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British power giant Drax surged by 5% in early trading on Thursday after it disclosed that it was in talks with the government about a proposed carbon capture project.
Britain intends to bolster its energy security and independence through investment to move towards more affordable and cleaner energy sources.
One such initiative includes carbon capture and storage projects.
Drax aims to capitalize on this push and develop a £2 billion CCS project alongside its 2.6 GW biomass power plant in northern England.
Drax paused the project temporarily, asking for clarity from the government over the funding model.
On Thursday, Drax disclosed that it had been invited to start bilateral discussions with the government to continue the project.
Drax CEO, Will Gardiner, said in a statement that the company stood ready to progress its £2 billion investment plan with the government's proper engagement and a fast decision-making process.
Initially, Drax's share prices fell by over 12% when the government announced that it had not chosen the Drax project for its Track-1 scheme, which is part of its £20 billion per year funding initiative announced this month for carbon capture technology.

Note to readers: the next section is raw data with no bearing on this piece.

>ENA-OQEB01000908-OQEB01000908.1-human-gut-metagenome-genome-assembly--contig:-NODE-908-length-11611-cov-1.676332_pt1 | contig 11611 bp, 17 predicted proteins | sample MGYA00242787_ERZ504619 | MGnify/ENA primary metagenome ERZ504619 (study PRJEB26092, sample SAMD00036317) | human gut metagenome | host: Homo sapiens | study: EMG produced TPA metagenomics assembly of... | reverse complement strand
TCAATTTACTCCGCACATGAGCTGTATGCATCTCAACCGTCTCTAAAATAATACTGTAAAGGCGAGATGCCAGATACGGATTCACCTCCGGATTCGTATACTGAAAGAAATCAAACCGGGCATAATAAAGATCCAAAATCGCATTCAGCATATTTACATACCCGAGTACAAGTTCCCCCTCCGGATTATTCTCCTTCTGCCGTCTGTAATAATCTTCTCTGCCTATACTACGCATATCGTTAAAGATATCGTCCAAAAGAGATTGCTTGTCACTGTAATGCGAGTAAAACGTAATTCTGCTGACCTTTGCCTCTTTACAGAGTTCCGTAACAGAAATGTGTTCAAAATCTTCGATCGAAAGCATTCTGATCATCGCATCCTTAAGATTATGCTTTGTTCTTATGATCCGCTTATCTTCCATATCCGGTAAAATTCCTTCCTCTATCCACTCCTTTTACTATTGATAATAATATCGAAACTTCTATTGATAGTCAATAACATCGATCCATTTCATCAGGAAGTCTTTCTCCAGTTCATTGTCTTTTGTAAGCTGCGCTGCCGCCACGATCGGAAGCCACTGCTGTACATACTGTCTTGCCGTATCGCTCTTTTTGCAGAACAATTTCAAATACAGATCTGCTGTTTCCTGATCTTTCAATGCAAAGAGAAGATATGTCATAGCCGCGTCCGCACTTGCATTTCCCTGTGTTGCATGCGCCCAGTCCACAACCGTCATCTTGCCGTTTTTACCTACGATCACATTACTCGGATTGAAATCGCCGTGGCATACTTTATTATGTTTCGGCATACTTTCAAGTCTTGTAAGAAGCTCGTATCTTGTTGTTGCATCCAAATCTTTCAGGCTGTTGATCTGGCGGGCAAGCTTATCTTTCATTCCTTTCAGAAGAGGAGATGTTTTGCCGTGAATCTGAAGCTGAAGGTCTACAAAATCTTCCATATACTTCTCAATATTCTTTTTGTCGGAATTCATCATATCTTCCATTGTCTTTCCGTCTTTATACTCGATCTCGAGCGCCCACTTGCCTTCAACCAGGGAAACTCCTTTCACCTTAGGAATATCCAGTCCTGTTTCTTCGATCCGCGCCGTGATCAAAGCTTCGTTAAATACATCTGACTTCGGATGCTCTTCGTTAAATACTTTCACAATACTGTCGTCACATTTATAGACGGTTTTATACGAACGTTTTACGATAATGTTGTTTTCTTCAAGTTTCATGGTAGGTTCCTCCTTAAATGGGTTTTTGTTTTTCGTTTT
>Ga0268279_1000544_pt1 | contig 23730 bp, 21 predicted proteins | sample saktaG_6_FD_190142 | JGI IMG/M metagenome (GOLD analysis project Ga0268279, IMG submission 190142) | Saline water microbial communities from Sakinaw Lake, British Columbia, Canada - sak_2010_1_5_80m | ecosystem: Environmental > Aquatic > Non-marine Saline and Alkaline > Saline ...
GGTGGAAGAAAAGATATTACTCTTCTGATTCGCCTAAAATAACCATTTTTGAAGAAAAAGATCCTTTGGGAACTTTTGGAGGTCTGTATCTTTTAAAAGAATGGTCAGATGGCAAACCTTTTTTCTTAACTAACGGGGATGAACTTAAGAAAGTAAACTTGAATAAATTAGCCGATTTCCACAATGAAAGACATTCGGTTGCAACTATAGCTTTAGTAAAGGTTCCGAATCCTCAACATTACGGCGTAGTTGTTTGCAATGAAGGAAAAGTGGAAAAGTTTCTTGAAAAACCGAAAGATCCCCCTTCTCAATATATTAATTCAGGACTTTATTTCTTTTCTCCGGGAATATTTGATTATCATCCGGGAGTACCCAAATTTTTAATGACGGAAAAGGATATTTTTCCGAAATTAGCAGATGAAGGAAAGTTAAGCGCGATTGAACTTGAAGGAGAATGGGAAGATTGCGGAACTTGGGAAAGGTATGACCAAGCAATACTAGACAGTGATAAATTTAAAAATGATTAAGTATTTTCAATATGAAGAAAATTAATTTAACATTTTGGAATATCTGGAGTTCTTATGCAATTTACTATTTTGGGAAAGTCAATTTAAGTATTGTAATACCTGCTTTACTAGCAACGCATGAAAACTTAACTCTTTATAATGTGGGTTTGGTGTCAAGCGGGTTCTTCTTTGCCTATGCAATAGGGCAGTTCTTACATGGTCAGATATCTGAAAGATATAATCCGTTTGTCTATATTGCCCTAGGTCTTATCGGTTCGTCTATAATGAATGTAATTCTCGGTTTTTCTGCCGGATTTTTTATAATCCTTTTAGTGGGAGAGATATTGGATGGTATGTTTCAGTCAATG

Shares bounced back and jumped 5% after the company revealed it was in talks with the government.
Drax is concerned that its existing subsidy scheme for the biomass units, which provide approximately 6% of Britain's electricity, would expire in 2027, making the units unviable, according to its spokesperson.
Analysts at Citi stated in a research report that "The concern now for Drax is how do they fill the cashflow cliff that exists post-2027."
Biomass power generation has received significant disapproval from environmental activists who argue that it is not carbon-neutral or sustainable.
Further, they claim that the production of pellets can contribute to deforestation.
Drax maintains that it only uses wood residuals or byproducts from trees primarily used for lumber and that sustainably managed demand for wood from forests can help increase forest growth.
Drax's proposed CCS project is considered significant progress in Britain's efforts to improve energy security and reduce carbon emissions.
According to Drax, the scheme would translate into removing as much as 16 million tonnes of carbon dioxide per year from the environment.
The project's development is dependent on government clarity and fast decision-making.
Drax and the government look forward to their discussions and hope that the outcome of the talks leads to the successful development of one of the most significant CCS projects for energy security and emission reduction in Britain.
By Michael Kern for Oilprice.com
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Michael Kern is a newswriter and editor at Safehaven.com and Oilprice.com,